Canning 101 – Label Your Jars Promptly

unlabeled jars

For weeks now, I’ve been playing with an idea for this site. A series of posts, gathered under the header “Canning 101” that could become a resource for those who are new to canning and serve as good reminders for people who have been doing it for years. I’ve been keeping a running list in a little red notebook, jotting down topics as they occurred to me. Though the idea queue has been growing, I’ve been hesitant to start. I felt like I had to find the absolute right topic with which to begin, and my search for perfection has left me a bit paralyzed.

Then, this last Sunday morning, I found myself frustratedly rooting through the boxes of filled and processed jars that have taken up residence on my dining room table. I was looking for a half pint of Strawberry Rhubarb Butter. Unfortunately, as you can tell from the picture up above, my jams were criminally unlabeled, so finding that particular jar was a irritating treasure hunt. In order to find the right preserve, I had to hold each jar up to the light, tilt it and search out the signs of strawberry seeds (I still managed to bring the wrong jar with me to brunch that morning).

As I was going through the jars, trying to discern strawberries from cherries, I thought to myself, “I really need to write a post, emphasizing the importance of labeling processed jars promptly.” And so, in that moment, I knew where to start this series.

Labeling is a simple endeavor. When I’m doing it just for my own benefit, all I do is take a blue or black Sharpie to the lid and scrawl the name of the product and the date it was produced. When I want to be a little be fancier, I use a self-inking stamp I bought that leaves an impression on a sticker with room for the name and date. If I want something truly elegant, I get in touch with my friend Lelo and order some of her customizable labels.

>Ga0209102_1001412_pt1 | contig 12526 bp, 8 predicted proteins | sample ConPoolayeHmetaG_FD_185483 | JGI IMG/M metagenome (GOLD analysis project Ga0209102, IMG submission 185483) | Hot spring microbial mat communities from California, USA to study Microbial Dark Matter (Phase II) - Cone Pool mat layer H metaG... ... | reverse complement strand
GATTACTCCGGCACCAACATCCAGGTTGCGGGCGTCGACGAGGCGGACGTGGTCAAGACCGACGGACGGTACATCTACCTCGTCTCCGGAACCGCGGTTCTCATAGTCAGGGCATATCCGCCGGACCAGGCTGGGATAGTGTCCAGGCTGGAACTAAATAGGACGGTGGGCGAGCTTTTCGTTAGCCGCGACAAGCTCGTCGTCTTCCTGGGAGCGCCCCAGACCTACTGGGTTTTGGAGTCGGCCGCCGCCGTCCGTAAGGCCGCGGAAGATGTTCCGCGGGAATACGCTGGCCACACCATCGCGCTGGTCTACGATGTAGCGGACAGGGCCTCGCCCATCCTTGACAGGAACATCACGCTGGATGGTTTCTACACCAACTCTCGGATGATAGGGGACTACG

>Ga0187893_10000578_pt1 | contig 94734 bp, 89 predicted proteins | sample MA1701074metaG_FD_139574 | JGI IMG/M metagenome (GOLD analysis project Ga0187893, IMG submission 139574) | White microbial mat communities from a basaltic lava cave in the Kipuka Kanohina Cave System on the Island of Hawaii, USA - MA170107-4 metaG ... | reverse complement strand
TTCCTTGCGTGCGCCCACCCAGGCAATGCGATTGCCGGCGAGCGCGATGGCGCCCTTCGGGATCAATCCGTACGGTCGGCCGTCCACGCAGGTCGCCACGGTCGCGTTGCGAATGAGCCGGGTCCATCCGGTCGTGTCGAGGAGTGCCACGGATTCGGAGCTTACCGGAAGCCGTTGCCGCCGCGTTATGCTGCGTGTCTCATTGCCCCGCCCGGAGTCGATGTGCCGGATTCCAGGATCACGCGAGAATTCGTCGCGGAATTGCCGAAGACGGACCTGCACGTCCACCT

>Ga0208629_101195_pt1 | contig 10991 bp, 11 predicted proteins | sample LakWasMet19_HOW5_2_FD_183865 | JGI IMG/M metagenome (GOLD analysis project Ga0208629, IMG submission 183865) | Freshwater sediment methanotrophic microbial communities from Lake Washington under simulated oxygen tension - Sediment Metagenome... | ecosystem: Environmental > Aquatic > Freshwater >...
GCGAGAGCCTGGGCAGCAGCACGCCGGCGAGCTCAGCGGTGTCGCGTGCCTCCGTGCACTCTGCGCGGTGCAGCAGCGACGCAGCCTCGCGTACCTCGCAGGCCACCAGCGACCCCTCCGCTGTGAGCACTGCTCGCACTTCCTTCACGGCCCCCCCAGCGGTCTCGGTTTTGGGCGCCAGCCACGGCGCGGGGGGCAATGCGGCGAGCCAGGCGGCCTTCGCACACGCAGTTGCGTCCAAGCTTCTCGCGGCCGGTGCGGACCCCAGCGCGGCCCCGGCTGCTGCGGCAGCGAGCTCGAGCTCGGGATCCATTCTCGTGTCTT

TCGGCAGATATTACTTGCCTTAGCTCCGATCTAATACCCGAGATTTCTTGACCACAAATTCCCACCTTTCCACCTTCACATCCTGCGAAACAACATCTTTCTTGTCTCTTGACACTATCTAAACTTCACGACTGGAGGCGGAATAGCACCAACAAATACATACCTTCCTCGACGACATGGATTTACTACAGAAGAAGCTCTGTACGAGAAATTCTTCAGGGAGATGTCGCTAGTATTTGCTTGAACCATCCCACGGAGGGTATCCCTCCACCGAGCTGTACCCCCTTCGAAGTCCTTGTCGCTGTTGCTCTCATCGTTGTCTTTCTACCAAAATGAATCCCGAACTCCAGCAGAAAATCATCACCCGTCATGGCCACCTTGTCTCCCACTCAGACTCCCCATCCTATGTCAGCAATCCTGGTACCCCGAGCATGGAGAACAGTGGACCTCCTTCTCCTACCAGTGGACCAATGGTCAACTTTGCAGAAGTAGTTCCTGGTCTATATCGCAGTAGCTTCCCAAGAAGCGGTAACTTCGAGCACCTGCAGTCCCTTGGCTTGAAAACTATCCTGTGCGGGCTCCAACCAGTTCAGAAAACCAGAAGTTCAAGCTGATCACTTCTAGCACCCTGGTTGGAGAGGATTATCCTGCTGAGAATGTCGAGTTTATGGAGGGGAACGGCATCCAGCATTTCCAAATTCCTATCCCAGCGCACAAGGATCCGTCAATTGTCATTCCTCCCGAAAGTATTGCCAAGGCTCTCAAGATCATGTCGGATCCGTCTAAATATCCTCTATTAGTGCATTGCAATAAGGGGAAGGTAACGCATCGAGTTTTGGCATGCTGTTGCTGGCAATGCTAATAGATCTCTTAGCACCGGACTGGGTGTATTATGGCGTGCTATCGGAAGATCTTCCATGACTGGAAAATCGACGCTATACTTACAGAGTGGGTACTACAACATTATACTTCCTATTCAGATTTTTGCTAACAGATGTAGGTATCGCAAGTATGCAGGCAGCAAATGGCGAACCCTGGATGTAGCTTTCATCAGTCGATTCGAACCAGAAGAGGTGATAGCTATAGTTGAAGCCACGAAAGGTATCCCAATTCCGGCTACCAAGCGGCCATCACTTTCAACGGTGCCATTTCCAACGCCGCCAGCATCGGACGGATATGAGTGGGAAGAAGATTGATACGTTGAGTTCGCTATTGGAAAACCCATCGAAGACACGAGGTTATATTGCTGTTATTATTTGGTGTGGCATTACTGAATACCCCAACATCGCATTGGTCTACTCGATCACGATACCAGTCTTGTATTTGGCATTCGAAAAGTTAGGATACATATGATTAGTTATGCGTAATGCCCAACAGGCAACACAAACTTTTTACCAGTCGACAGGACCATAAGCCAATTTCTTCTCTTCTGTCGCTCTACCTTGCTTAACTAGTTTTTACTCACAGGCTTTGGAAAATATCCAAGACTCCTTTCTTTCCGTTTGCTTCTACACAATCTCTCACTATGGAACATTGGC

However you do it, make sure to label the jars clearly and always date them (so you know just how old that applesauce that you’re about to eat actually is). Even if you’re certain that you’ll always be able to tell your blackberry jam from your blueberry butter, I promise you that you will eventually be proven wrong and you’ll find yourself wishing you had quickly labeled those jars.

Tune in next Tuesday for another installment of Canning 101.

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56 Responses to Canning 101 – Label Your Jars Promptly

  1. 51
    Cindy Steflik says:

    Three questions:

    1. Is it ok to use rusty rings, and if not, why not?
    2. When heating up the lids/rings for canning, can you reuse any lids that you did not need, but did heat up?
    3. I purchased tattler reusable lids for the first time this winter and would like any advice/tips/thoughts on the use of these lids before I actually try them out.

    Thanks so much for your input!

  2. 52

    Good Morning,
    I have a product im startin I wanted to know when to put my label on before or after dipping to seal my lid?

    • 52.1
      Marisa says:

      After! The labels should be the very last thing you apply.

      • Terry says:

        Is there a way to label jars before canning (or, pressure-canning, specifically)? I have multiple jars of different broths that I want to pressure-can at the same time, but I’m afraid I won’t remember which is which when they come out. On the other hand I don’t want to waste time with a less-than-full canner as I’ll need to do a marathon session as it is. Any ideas?

        • Marisa says:

          Try labeling the lids with black sharpie. It will fade during the canning process, but you should be able to still see it when the jars come out of the canner. You could also use regular mouth jars for one kind of broth and wide mouth for the other.

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